VOTES AND PROCEEDINGS AND THE OFFICIAL REPORT
Hon Members, item numbered 2; Correction of Votes and Proceedings dated 16th May, 2018. [No correction was made to the Votes and Proceedings of 16th March, 2018].
Hon Members, we have the Official Report dated 14th December, 2017. Hon Members, any corrections?
[No correction was made to the Official Report dated 14th December, 2017].
Yes, Hon Deputy Majority Leader?
Mr Speaker, respectfully, the Hon Minister for Agriculture is out of the jurisdiction and for that matter he is unable to appear before the House. So, we would want to ask that this Question be stepped down for tomorrow to enable one of the Hon Deputy Ministers to appear before the House to answer the said Question. Thank you, Mr Speaker.
Thank you very much, Mr Speaker.
Hon Member, may I just apprise you with a correspondence we have, which I have just received:
Mr Speaker, it is worrying that today is the third Sitting day since we resumed but unfortunately, on each of the days, we are confronted with the failure of Hon Ministers to be in the House. Mr Speaker, with the greatest respect, the Ministry of Agriculture has five Ministers; among them is one substantive Minister, a Minister of State and three deputy Ministers. Mr Speaker, sadly, our Hon Colleague, the former Member of Parliament for Kwadaso, the Hon Minister for Agriculture, Dr Afriyie Akoto was a Ranking Member on the Committee for Food and Agriculture in Parliament. Mr Speaker, he was the type that would not even allow an Hon Deputy Minister to answer his Question. Today, he is an Hon Minister and he does not find it necessary to come and answer Questions in the House. Mr Speaker, if you look at Standing Order 60 (1), it is clear that Ministers shall and are supposed to do this within two weeks. Now, he is not here and has not found it necessary to prepare any other person to do this. Sadly, he is one of the Ministers noted for always being absent from this House and sending Deputy Ministers. Mr Speaker, he has brought a letter which only came this morning. As a result, neither the Leadership in the Majority nor the Minority were privy to it until now a Clerk-at-the-Table rushed to you with it; and you saw that the date is today. They wrote it just this morning after we had printed the Order Paper and the Hon Member had even called those who may be affected to sit in the Public Gallery. Mr Speaker, we would want to plead that, if the Hon Minister has written to ask that this Question be postponed, kindly use your good office to force him to be here himself. He should be ordered to be here himself and not any of his Deputy Ministers. He is fond of not attending upon the House and has the habit of sending Deputy Ministers. So, if it has been postponed, I would want to plead that we get the Hon Minister himself to be here. Mr Speaker, in the last Meeting, three Questions were scheduled for another day but they were not answered. I would want to plead that our Hon Colleagues in the Majority -- [Interrruption] -- I know the difficulties that they go through because sometimes the Hon Ministers do not even talk to them like this instance. They were not spoken to, because as at this morning, they did not know exactly where the Hon Minister was. [Hear! Hear!]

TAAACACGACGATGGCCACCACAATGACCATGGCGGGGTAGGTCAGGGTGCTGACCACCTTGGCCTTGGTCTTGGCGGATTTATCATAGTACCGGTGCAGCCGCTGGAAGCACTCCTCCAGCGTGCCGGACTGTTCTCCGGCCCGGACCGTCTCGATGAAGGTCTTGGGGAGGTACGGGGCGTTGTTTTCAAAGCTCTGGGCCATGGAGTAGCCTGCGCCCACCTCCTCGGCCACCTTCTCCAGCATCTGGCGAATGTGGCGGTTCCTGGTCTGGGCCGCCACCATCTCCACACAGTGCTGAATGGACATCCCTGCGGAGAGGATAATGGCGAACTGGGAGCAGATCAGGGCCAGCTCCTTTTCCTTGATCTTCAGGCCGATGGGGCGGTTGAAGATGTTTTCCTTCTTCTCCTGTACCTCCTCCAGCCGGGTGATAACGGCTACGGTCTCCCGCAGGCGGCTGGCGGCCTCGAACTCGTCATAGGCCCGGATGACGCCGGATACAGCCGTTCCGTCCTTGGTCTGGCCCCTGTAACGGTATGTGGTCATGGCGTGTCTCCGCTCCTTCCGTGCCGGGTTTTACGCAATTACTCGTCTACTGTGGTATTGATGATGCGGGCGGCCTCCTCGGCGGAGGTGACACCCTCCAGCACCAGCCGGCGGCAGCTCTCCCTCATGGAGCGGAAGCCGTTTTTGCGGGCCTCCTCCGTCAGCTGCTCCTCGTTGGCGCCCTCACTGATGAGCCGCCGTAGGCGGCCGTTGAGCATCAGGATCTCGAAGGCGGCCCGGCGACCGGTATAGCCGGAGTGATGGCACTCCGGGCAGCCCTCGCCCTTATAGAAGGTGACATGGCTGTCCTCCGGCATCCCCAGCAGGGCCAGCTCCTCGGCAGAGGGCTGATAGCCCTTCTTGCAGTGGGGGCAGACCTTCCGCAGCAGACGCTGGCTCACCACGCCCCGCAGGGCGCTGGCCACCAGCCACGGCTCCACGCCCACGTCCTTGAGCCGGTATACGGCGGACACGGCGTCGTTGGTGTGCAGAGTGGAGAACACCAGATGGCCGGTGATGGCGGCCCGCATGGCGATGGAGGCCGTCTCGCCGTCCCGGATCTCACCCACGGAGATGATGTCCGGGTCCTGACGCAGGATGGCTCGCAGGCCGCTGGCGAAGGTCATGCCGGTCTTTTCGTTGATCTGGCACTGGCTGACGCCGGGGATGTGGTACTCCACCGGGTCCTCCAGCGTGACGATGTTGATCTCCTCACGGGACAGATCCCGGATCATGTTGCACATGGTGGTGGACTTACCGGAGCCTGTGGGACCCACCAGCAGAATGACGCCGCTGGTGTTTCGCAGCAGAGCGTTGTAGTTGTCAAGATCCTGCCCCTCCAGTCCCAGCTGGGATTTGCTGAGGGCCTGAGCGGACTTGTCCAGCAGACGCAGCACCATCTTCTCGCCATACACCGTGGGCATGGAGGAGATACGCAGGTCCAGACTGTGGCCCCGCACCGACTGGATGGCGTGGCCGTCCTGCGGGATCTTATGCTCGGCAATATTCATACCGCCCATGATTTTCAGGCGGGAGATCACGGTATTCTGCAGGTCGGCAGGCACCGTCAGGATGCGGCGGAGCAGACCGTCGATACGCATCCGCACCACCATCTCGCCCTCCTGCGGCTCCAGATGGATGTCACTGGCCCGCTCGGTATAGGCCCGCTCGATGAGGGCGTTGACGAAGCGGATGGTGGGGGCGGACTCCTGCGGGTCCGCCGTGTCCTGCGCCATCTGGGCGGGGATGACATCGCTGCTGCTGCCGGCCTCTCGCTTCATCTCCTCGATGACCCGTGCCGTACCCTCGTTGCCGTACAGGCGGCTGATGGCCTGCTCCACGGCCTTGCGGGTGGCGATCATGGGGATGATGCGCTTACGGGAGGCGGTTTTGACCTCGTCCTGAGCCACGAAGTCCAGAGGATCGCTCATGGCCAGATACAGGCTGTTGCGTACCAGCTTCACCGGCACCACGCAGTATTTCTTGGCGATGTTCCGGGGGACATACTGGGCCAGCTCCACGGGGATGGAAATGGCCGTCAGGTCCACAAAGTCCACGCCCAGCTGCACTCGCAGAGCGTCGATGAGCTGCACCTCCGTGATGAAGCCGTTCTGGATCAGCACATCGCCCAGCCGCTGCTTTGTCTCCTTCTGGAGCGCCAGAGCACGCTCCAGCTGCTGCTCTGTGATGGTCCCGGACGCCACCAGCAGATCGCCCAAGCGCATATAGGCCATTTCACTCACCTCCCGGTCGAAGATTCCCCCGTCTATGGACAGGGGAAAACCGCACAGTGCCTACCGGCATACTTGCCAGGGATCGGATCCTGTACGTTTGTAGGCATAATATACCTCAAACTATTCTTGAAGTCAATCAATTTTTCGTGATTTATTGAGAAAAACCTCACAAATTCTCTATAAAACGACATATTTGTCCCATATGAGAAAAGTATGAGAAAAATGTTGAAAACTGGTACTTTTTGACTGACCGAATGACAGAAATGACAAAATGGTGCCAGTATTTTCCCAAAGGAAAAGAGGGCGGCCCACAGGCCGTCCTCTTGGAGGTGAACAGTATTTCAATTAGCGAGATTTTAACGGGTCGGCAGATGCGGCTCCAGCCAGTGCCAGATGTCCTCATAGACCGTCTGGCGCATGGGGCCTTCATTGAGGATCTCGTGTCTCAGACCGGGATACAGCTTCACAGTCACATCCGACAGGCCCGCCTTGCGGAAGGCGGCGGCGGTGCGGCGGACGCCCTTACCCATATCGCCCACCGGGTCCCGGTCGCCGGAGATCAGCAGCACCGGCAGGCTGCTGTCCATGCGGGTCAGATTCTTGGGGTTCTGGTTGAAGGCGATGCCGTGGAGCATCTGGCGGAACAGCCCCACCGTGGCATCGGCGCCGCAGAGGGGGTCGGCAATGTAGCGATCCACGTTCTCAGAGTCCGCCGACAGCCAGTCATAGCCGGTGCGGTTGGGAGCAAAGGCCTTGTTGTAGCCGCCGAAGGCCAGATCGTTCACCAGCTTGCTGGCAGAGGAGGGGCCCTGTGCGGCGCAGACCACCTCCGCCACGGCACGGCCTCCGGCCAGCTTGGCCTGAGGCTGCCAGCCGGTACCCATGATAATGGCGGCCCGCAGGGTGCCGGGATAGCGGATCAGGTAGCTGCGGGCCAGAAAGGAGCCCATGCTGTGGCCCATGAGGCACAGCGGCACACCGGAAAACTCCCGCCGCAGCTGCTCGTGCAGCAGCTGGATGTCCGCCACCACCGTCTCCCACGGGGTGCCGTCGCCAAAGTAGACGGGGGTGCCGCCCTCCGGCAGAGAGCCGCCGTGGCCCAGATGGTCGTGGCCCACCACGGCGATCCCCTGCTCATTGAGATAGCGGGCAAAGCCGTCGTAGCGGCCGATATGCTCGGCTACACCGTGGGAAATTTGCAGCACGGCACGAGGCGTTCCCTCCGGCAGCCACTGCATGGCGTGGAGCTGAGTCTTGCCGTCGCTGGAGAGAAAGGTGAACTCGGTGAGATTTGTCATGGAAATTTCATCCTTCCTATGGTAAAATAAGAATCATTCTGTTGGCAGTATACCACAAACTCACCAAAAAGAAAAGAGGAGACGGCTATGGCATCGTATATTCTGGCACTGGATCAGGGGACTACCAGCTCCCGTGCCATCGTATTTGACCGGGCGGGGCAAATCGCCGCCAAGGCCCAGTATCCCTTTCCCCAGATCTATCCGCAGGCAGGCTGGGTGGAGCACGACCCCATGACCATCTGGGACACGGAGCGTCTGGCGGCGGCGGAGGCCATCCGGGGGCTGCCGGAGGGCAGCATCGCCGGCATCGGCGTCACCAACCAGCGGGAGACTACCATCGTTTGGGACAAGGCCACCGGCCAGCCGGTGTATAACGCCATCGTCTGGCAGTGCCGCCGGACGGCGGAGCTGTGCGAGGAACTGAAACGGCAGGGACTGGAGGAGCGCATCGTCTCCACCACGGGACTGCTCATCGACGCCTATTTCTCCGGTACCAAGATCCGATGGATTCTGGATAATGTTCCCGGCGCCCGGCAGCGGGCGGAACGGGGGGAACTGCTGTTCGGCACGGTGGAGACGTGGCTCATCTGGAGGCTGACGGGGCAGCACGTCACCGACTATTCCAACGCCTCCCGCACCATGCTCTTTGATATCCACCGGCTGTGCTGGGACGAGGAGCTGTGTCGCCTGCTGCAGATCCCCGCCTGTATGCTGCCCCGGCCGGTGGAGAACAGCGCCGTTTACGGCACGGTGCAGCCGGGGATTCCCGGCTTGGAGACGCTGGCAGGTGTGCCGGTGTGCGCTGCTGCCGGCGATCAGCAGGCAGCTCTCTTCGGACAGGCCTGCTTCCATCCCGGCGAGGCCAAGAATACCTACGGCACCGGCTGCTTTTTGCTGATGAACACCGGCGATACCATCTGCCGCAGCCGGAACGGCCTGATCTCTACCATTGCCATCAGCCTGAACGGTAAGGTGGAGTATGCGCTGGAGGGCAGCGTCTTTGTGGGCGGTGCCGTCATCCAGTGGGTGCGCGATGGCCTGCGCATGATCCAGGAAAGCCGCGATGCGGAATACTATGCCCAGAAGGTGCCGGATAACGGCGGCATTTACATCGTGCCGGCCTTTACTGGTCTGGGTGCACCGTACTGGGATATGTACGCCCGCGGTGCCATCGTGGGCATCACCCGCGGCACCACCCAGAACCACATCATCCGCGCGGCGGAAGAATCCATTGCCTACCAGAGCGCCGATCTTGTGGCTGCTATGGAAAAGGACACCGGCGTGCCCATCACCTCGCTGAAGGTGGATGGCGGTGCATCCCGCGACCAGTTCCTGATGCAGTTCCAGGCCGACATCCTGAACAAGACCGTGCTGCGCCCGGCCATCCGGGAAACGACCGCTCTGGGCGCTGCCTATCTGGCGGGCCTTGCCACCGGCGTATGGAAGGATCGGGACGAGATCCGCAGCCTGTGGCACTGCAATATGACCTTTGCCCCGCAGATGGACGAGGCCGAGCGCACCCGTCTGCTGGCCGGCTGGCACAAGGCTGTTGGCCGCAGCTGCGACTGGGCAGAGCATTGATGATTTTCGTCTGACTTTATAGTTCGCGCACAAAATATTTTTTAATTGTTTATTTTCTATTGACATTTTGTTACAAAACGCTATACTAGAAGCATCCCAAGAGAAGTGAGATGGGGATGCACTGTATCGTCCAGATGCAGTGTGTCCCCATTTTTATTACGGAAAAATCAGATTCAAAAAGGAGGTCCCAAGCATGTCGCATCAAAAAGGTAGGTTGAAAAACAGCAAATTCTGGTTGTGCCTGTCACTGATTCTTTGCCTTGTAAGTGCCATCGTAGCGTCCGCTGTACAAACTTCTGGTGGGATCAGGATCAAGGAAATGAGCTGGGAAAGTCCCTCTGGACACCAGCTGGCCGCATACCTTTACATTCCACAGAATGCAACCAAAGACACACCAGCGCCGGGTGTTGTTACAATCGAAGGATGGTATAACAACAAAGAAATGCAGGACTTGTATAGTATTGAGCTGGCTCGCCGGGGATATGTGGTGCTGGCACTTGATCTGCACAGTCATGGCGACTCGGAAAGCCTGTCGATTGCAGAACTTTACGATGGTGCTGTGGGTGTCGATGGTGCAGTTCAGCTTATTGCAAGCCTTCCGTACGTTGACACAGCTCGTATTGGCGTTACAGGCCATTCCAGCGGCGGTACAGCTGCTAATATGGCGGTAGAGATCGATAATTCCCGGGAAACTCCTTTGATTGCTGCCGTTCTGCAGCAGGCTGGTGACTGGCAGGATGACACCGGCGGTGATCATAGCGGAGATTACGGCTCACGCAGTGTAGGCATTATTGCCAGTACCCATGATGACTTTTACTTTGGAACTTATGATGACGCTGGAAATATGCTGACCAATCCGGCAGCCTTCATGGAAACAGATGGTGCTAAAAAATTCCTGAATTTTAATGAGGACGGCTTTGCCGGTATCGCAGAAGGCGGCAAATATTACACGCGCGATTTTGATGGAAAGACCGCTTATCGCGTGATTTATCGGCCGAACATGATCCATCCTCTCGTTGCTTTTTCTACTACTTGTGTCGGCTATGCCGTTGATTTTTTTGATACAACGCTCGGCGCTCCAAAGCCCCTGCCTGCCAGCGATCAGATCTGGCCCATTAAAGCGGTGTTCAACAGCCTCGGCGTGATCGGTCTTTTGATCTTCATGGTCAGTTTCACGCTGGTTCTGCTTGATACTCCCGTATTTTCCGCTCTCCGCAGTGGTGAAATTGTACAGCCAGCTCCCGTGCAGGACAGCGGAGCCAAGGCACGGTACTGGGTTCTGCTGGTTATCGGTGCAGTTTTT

Mr Speaker, respectfully, our Standing Orders frown on impugning wrong motives. The Hon Minority Chief Whip suggested that our Leadership was aware of the absence of the Hon Minister and that they have been ambushed by the presentation of this letter this morning. That is unparliamentary. Also, on the Hon Minority Chief Whip suggesting that Mr Speaker should force the Hon Minister, how is Mr Speaker supposed to force the Hon Minister to be here? I do not know if it is within Mr Speaker's powers to force an Hon Minister to be here. So he should --